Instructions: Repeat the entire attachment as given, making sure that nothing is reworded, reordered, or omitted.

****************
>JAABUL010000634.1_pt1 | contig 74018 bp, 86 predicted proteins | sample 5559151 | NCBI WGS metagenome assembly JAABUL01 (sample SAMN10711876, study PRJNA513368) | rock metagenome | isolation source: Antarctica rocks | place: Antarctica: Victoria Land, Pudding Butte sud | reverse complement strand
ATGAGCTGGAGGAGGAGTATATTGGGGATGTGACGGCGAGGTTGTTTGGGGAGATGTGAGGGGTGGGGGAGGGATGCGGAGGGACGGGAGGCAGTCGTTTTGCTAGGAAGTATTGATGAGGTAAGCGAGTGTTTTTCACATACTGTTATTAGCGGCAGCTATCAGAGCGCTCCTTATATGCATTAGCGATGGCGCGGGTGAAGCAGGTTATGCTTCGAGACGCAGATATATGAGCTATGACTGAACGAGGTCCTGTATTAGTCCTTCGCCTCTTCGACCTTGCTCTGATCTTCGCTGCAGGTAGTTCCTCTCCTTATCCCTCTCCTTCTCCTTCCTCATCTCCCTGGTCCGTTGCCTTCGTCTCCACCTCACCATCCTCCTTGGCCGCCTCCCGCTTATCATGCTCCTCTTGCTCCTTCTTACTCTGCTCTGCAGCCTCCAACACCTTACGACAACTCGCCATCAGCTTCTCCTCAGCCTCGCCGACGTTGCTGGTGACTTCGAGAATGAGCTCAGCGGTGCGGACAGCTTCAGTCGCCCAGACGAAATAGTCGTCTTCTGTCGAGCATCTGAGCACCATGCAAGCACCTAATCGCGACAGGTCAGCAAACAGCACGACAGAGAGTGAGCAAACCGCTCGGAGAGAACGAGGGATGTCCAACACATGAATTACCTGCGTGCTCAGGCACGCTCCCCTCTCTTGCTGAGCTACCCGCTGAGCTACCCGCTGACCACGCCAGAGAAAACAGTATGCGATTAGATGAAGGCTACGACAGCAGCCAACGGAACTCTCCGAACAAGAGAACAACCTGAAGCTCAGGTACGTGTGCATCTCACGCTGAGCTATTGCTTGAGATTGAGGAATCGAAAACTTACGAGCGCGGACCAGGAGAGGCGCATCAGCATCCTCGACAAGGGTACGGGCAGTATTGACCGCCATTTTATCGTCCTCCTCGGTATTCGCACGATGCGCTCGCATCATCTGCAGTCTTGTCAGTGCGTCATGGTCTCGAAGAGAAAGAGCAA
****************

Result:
>JAABUL010000634.1_pt1 | contig 74018 bp, 86 predicted proteins | sample 5559151 | NCBI WGS metagenome assembly JAABUL01 (sample SAMN10711876, study PRJNA513368) | rock metagenome | isolation source: Antarctica rocks | place: Antarctica: Victoria Land, Pudding Butte sud | reverse complement strand
ATGAGCTGGAGGAGGAGTATATTGGGGATGTGACGGCGAGGTTGTTTGGGGAGATGTGAGGGGTGGGGGAGGGATGCGGAGGGACGGGAGGCAGTCGTTTTGCTAGGAAGTATTGATGAGGTAAGCGAGTGTTTTTCACATACTGTTATTAGCGGCAGCTATCAGAGCGCTCCTTATATGCATTAGCGATGGCGCGGGTGAAGCAGGTTATGCTTCGAGACGCAGATATATGAGCTATGACTGAACGAGGTCCTGTATTAGTCCTTCGCCTCTTCGACCTTGCTCTGATCTTCGCTGCAGGTAGTTCCTCTCCTTATCCCTCTCCTTCTCCTTCCTCATCTCCCTGGTCCGTTGCCTTCGTCTCCACCTCACCATCCTCCTTGGCCGCCTCCCGCTTATCATGCTCCTCTTGCTCCTTCTTACTCTGCTCTGCAGCCTCCAACACCTTACGACAACTCGCCATCAGCTTCTCCTCAGCCTCGCCGACGTTGCTGGTGACTTCGAGAATGAGCTCAGCGGTGCGGACAGCTTCAGTCGCCCAGACGAAATAGTCGTCTTCTGTCGAGCATCTGAGCACCATGCAAGCACCTAATCGCGACAGGTCAGCAAACAGCACGACAGAGAGTGAGCAAACCGCTCGGAGAGAACGAGGGATGTCCAACACATGAATTACCTGCGTGCTCAGGCACGCTCCCCTCTCTTGCTGAGCTACCCGCTGAGCTACCCGCTGACCACGCCAGAGAAAACAGTATGCGATTAGATGAAGGCTACGACAGCAGCCAACGGAACTCTCCGAACAAGAGAACAACCTGAAGCTCAGGTACGTGTGCATCTCACGCTGAGCTATTGCTTGAGATTGAGGAATCGAAAACTTACGAGCGCGGACCAGGAGAGGCGCATCAGCATCCTCGACAAGGGTACGGGCAGTATTGACCGCCATTTTATCGTCCTCCTCGGTATTCGCACGATGCGCTCGCATCATCTGCAGTCTTGTCAGTGCGTCATGGTCTCGAAGAGAAAGAGCAA